Thursday, June 9, 2011


In March of 2010, I did a story in the Deseret News about Dian Thomas, who had lost 125 pounds on a slow-but steady lifestyle change. Now her book "Tipping The Scales," came out last week, at
For years, she inspired families to cook, craft and camp on NBC's "Today" show, and ABC's "Home Show." As a young home ec teacher, she was propelled to fame after she appeared on Johnny Carson's "Tonight Show" in 1974.  Those under age 30  reading this post might not realize that Carson was the king of  late night TV, a forerunner to Leno and Letterman. Promoting her outdoor cooking and camping book, "Roughing It Easy," Dian showed Carson  how to start a fire with flashlight batteries and steel wool, and to cook bacon and eggs in a paper sack. 
The book went to the top of the New Your Times bestseller list, and Dian became a media darling.  There were plenty of food industry junkets, media dinners, and recipe taste-testing. Her heady-but-hectic lifestyle was filled with stress, and food became a friend.  
"I was invited to parties and on trips that included the most incredible foods, and I didn’t want to miss a bite!  I ate with reckless abandon," she said. 
Six years ago, at 5-foot-8-inches, she tipped the scales at 326½ pounds; quite a jump from the 170 pounds she weighed when she first appeared with Carson.  Her knee  hurt so much that she started using a walker to get around the house. She broke a friend’s chair just by sitting in it.  
Today, her weight hovers at around 200 pounds, with just 20 more to go to her final goal. 
"Now, I move like I’m young again! I can bike for miles at a time: last summer I completed a 480-mile bike expedition across the state of Iowa. I love walking, working out and doing water aerobics," she told me. 
Instead of a gastric bypass surgery or a crash diet, she took slow, methodical approach and started creating new habits. I aimed for a half-pound loss per week. 
"What learned is it’s not the speed that counts, but the direction you’re going. And it’s not a diet — it's a lifestyle change."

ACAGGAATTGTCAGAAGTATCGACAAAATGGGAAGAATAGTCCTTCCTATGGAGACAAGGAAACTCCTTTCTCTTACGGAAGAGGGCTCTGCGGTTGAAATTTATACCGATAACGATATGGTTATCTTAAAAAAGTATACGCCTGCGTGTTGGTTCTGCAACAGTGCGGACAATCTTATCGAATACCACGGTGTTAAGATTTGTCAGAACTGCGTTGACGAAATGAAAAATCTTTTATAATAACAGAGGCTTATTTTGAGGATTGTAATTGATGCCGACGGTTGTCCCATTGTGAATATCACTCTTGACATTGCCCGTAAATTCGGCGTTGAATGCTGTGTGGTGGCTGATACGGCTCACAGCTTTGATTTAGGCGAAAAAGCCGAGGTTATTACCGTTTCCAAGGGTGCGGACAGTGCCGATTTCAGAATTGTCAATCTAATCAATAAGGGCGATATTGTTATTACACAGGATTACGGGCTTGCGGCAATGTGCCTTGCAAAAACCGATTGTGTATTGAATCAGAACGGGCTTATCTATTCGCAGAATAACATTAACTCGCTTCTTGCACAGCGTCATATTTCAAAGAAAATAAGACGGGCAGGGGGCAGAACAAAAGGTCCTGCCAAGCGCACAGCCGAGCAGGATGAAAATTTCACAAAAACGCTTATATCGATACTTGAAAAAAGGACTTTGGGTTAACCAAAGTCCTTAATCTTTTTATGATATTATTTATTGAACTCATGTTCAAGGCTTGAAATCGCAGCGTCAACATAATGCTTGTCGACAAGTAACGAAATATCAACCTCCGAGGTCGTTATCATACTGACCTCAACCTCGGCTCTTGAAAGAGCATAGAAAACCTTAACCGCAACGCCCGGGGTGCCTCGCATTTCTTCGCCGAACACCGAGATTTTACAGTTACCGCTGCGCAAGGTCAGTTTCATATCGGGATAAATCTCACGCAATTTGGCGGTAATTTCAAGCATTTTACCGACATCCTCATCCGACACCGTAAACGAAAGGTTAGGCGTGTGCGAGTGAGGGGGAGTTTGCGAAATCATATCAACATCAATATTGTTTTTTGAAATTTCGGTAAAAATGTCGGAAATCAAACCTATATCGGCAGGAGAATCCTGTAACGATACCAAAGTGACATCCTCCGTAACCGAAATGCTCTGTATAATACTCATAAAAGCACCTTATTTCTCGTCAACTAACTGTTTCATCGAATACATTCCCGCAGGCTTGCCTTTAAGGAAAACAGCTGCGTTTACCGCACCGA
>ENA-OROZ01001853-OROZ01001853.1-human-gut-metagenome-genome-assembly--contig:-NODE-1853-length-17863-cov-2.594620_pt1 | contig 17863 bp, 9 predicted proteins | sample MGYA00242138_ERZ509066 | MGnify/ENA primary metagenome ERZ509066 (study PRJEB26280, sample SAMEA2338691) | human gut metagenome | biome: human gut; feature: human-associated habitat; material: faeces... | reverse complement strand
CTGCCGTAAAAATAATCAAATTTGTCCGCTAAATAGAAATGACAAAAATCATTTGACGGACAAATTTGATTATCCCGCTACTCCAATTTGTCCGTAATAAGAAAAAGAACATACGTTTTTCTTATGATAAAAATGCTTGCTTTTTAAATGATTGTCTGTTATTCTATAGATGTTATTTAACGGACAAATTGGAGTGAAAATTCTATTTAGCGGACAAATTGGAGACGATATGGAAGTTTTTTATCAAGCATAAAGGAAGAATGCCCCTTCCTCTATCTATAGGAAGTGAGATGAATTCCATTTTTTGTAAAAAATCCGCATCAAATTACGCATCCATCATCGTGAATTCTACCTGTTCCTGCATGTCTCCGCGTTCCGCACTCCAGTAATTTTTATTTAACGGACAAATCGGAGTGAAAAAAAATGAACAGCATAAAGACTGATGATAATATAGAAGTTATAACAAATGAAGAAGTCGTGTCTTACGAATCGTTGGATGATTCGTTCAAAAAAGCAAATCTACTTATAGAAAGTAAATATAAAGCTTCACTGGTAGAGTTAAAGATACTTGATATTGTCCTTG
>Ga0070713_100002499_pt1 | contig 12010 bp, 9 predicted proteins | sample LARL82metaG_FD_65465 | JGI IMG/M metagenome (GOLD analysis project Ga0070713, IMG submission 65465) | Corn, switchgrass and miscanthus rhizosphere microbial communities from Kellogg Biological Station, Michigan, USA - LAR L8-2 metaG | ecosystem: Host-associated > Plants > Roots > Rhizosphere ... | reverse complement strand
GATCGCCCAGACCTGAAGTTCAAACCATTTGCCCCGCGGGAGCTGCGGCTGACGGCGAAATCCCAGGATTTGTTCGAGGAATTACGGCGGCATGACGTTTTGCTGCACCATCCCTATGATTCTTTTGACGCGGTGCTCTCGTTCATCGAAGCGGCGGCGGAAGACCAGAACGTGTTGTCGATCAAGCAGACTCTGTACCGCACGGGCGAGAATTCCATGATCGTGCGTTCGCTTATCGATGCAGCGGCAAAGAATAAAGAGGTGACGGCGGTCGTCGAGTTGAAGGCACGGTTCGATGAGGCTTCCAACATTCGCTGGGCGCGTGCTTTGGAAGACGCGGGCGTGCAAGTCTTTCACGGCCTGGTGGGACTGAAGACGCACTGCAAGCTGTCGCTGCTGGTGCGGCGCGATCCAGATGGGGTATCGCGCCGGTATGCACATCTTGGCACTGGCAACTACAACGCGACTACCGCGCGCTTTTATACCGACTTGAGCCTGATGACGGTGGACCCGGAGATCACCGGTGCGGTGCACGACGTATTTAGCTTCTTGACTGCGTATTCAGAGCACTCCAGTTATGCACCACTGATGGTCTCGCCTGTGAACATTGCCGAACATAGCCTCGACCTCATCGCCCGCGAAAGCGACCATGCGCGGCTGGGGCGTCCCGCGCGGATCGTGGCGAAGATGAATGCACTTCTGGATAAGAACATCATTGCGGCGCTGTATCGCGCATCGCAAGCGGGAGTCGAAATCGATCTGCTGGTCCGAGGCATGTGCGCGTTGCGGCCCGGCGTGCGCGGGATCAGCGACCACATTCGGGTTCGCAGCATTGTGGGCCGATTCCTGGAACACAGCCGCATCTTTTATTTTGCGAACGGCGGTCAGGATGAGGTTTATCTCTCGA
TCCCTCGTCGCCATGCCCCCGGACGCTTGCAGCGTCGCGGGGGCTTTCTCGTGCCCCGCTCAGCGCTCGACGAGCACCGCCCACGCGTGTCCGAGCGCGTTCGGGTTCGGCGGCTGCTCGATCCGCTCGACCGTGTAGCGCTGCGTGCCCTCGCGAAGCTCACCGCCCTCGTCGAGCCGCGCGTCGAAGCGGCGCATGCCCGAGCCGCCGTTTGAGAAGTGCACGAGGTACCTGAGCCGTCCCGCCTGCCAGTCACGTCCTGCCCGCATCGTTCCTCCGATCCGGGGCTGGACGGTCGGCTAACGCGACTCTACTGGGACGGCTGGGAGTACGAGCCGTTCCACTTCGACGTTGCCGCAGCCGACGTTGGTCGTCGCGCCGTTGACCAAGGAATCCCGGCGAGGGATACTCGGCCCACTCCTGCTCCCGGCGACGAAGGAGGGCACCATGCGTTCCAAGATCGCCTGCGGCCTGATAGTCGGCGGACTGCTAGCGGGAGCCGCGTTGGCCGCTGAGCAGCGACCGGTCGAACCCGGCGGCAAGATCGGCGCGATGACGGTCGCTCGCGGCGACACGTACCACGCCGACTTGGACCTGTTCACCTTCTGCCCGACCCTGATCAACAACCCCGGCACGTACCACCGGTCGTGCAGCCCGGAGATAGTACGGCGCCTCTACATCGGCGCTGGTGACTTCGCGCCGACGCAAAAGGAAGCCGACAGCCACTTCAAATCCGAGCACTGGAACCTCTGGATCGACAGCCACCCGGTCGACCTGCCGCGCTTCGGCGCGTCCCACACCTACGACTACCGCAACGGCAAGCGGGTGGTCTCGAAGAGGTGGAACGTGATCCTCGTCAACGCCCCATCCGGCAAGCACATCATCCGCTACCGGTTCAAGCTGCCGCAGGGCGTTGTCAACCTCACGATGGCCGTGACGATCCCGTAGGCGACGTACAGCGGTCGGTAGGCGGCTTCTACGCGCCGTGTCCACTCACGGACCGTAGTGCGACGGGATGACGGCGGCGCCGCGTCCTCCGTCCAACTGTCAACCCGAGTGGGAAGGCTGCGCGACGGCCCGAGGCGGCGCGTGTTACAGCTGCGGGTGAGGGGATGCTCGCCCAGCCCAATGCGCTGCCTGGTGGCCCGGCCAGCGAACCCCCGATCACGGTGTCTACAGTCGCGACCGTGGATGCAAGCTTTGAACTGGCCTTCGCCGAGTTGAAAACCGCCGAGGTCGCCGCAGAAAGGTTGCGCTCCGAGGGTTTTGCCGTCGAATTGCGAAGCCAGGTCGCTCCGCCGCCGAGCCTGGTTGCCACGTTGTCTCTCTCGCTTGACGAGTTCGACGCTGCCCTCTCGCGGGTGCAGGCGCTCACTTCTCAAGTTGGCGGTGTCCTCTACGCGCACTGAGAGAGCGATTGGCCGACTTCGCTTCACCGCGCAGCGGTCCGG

I helped Dian with some of the editing of the book, so I'm familiar with what's in it.  If  you're looking for a "magic bullet," you might be disappointed. It still comes down to eating better and exercising. So many weight loss books today focus on one thing, such as avoiding carbs or fat, or a specific exercise regimen. But Dian writes that it's a number of consistent steps, such as motivation, planning, eating right, exercise and accountability.
"It's like leading a symphony. All the instruments need to be playing together at the same time, or you don’t get the results," she writes.  "If you focus solely on the food, or only on the exercise, you’re just playing one instrument. The challenge is playing all the instruments together at the same time. And, you have to keep playing them long enough to make it a habit."
What I liked about Dian's approach is that she offers strategies,  such as organizing your fridge so it's as easy to cook a nutritious meal as it would be to hit the fast-food drive-through. And finding a type of  exercise that you love so that you can keep doing it. 

She also talks a lot about how to avoid emotional eating. Many diet books have a disconnect between what you are supposed to do and how to actually incorporate it.  We often sabotage our own good intentions. I recognized some of my own emotional eating tendencies in her book; I'm working on controlling "mindless eating" and finding better ways to cope with stress.  

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